In this article, I argue that individuals could be entitled to rights, outside those that are communally conferred, as part of the primary requirement of being ‘persons’ in the African communitarian set-up if the terms ‘person’ and ‘personhood’ are understood differently from the way they are currently deployed in the communitarian discourse. The distinction between these two terms is the basis of my thesis where clarity on their meanings could be helpful in establishing the possibility of ascribing rights outside those that are communally conferred. I argue that ontologically, a ‘person’ is prior to ‘personhood’ (understood in the normative sense) which is considered to find its fuller expression in a community and by virtue of this, I think that he or she is entitled to some rights outside those that are defined and conferred by the community. This is my point of departure in this article.
In classical African communitarianism, individual rights have tended to be accorded a secondary status to the good of the community. What is prioritised are the duties and obligations the individual has to the whole as opposed to the entitlements one can expect to derive from a community qua individual. I seek to show that this view, by its own standards and assumptions, is erroneous in framing rights as secondary to the good of the community. I attempt to show that individual rights are an inherent component of classical African communitarian accounts. Further, I seek to argue for a non-communalist view of African communitarianism which takes into full account the multiple factors that constitute modern African communities. Such a view, I suggest, will avoid the unnecessary dichotomisation of rights which has become synonymous with the classical African communitarian account.
Arendt on Kant and Aesthetic Judgment in Politics
Alex Donovan Cole
Hannah Arendt discovers a theory of politics in Immanuel Kant’s aesthetic treatise, the Critique of Judgment. However, the relationship between Kant and Arendt’s politics remains unfinished. This article seeks to present a syncretic view of Arendt’s work on politics with her work on Kantian judgment. Vital to Arendt’s politics is the concept of amor mundi, the love of the world. Yet, in order for amor mundi to resonate with groups and individuals in the world, one must view the world as beautiful and, in Arendt’s words, ‘a fit place for men to live’. In other words, one must love beauty to love the world and be prepared to execute judgment upon particulars in that world according to Arendt. Such use of this judgment, however, is likely to err in ‘dark times’. Thus, Arendt views the love of the world and beauty as an open-ended process.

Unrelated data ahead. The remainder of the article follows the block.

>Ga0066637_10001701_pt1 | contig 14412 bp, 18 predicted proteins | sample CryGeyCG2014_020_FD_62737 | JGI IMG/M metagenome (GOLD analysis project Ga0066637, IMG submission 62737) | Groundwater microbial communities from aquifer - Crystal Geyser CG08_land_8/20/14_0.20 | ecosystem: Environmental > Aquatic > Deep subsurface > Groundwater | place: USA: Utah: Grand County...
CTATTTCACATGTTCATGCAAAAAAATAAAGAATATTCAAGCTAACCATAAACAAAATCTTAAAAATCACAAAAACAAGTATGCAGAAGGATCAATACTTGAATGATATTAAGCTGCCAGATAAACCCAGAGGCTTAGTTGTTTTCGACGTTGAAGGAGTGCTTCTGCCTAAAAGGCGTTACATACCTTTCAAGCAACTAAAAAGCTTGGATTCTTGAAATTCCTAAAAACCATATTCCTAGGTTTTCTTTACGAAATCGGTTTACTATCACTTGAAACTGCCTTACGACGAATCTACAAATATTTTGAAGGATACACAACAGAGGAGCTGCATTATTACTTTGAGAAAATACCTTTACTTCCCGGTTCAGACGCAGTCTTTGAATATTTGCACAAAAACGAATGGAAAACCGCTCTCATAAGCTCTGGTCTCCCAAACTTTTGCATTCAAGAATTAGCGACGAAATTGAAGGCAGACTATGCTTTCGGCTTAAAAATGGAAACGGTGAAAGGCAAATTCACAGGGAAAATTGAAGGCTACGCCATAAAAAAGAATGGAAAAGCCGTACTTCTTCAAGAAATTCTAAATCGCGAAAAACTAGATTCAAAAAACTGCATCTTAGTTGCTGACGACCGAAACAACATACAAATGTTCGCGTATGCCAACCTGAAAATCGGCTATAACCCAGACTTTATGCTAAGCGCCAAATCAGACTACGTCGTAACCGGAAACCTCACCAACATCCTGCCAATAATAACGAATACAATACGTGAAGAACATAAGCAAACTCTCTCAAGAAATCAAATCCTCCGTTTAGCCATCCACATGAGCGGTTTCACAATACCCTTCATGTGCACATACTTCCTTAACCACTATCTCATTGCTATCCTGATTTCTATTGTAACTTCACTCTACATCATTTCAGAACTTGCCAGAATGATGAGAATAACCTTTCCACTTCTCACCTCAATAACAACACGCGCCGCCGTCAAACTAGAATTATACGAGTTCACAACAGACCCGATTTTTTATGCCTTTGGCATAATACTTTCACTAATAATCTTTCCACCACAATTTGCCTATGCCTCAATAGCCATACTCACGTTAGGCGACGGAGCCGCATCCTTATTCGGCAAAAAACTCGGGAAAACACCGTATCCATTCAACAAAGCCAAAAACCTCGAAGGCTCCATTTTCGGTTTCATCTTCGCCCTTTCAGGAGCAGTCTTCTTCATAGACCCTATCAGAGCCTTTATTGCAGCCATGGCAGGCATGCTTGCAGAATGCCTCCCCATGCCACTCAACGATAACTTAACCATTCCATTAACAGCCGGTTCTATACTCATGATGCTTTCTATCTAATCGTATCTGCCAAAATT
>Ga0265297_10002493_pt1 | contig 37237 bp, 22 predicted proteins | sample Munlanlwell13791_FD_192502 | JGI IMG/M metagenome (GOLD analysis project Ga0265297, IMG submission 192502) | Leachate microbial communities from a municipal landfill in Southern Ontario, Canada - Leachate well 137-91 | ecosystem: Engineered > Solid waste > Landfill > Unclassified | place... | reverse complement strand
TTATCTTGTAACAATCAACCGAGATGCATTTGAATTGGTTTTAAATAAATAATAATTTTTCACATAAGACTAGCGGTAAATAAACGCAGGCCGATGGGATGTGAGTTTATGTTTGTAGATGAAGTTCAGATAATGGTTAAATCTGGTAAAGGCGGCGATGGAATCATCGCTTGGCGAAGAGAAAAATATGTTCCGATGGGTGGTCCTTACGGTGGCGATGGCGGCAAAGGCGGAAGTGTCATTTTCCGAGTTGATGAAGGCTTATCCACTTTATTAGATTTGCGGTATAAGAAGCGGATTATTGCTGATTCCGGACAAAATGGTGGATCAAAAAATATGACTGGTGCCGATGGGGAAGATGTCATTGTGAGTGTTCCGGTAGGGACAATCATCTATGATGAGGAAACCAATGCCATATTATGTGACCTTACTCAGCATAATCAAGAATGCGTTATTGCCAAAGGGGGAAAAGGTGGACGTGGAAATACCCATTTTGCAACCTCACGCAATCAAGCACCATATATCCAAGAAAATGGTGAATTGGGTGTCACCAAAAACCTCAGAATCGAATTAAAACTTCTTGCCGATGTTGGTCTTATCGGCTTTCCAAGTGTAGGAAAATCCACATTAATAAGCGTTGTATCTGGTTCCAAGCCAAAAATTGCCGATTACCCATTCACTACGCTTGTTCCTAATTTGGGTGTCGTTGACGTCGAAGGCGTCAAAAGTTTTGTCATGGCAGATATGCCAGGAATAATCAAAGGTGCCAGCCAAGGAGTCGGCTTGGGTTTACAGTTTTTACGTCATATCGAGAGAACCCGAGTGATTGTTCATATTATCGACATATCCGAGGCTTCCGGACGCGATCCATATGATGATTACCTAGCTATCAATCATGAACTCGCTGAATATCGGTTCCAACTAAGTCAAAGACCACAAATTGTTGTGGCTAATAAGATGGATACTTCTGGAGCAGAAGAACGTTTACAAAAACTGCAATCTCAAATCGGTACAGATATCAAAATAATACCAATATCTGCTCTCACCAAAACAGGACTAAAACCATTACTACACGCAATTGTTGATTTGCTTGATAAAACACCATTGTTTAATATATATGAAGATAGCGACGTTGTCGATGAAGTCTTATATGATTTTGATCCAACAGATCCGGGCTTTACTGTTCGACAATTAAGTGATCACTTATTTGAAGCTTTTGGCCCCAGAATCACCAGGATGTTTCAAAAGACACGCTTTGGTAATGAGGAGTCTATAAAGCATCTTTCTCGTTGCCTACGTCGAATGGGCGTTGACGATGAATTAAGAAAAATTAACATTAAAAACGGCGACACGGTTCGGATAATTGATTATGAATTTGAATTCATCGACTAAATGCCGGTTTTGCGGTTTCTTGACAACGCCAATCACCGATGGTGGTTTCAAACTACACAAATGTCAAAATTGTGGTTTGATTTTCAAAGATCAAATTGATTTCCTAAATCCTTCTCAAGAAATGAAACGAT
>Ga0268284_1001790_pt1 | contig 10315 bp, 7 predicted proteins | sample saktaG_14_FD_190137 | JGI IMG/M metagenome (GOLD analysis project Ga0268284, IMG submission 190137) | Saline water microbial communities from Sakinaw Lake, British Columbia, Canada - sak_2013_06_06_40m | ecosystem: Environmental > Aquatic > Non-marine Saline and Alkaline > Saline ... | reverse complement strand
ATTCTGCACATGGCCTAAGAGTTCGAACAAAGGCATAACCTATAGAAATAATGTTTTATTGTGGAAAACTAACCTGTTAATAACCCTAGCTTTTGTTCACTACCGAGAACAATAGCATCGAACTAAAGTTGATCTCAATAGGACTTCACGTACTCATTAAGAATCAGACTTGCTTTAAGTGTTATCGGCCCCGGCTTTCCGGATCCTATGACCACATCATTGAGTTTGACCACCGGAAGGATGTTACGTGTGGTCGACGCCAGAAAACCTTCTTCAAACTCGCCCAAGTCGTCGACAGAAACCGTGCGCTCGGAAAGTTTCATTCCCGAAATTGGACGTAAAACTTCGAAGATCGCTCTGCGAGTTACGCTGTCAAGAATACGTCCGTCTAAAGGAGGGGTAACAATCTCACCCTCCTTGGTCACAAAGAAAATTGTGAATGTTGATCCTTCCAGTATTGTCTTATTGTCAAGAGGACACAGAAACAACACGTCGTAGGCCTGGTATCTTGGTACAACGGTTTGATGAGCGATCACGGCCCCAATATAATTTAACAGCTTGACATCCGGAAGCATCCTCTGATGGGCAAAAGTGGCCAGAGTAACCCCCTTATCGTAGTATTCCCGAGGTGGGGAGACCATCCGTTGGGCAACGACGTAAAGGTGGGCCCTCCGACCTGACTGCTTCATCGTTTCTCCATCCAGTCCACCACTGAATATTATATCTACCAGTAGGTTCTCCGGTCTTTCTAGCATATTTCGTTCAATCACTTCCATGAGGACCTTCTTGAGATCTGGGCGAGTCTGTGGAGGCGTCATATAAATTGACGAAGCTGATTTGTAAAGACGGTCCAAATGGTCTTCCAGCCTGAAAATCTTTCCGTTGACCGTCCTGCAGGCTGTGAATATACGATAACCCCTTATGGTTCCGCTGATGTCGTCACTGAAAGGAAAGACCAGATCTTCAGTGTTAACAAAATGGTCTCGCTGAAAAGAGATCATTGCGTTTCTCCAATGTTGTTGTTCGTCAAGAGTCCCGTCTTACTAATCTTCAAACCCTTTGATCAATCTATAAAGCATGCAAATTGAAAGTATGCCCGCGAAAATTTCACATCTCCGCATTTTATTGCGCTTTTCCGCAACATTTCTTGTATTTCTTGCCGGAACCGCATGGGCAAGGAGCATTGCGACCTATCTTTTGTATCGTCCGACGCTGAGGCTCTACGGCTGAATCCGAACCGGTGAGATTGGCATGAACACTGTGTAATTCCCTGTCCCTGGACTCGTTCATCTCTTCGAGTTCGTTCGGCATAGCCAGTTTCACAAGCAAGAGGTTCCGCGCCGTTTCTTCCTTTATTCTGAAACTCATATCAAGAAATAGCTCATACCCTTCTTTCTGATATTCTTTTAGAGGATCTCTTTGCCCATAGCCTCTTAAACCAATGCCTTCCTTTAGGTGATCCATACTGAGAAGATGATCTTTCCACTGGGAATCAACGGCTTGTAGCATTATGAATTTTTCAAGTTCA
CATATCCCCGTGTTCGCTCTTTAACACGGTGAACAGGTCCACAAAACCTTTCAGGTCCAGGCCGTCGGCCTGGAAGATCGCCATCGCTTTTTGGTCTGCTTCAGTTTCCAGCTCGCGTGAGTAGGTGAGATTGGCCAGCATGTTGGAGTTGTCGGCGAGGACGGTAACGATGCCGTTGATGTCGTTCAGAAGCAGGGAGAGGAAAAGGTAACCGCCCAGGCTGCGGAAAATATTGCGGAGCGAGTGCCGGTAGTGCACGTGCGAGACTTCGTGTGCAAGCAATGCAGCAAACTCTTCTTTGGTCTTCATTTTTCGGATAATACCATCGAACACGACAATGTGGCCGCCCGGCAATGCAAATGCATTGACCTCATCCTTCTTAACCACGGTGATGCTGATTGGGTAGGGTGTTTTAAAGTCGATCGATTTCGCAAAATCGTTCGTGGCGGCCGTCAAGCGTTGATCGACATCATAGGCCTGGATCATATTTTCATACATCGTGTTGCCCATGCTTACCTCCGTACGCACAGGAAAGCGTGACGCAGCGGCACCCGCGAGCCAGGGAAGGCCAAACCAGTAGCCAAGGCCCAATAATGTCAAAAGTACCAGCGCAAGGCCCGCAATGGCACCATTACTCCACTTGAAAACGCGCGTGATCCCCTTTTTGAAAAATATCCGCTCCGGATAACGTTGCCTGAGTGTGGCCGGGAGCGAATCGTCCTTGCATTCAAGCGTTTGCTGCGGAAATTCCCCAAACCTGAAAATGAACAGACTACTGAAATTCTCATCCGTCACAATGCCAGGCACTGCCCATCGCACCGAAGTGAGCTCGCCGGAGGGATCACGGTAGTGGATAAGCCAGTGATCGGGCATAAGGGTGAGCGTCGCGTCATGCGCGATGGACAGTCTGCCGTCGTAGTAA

The Analytical Contribution of Marxist-feminism
Matthew J. Smetona
Contemporary social and political theorists generally recognise that Marx and Engels’ critical analysis of capitalist society centres on the production of value through the production of things. However, what is often unrecognised in considerations of Marx and Engels is how their analysis is based on the interrelation of production and reproduction. Nevertheless, the implications of this interrelation for feminist critique are explored in the writings of Marx and Engels only tangentially. These implications are developed from Marx’s analysis by Leopoldina Fortunati and Silvia Federici into a singular synthesis of the Marxist and feminist modes of critique. This development deserves greater recognition, and this essay will seek to articulate how the social implications of this interrelation (1) are expressed to a limited extent in the classical texts of Marxism and (2) are developed by Fortunati and Federici into the analytic framework of social reproduction as the core of Marxist-feminist revolutionary struggle.
Contradicting pan-Africanism and the African Renaissance?
In his nine years as South Africa’s president, Thabo Mbeki was known as a leading pan-Africanist and an advocate of the African Renaissance. Pan-Africanism is an ideology aimed at uniting Africans into a strong force for total liberation. The African Renaissance is a project aimed at restoring Africans’ self-esteem damaged by colonialism and slavery. During and after his presidency Mbeki was criticised by the local and international media for putting at risk hundreds of thousands of South African lives by questioning the link between HIV and AIDS, and blocking drugs that could have saved many lives. If true, this would suggest that there is a contradiction between Mbeki’s pan-Africanism and the African Renaissance, which are supposed to be life-affirming on one hand, and exposing Africans to the perils of a fatal disease, on the other. This article examines Mbeki’s opponents’ arguments, and Mbeki’s stance in the context of pan-Africanism and the African Renaissance.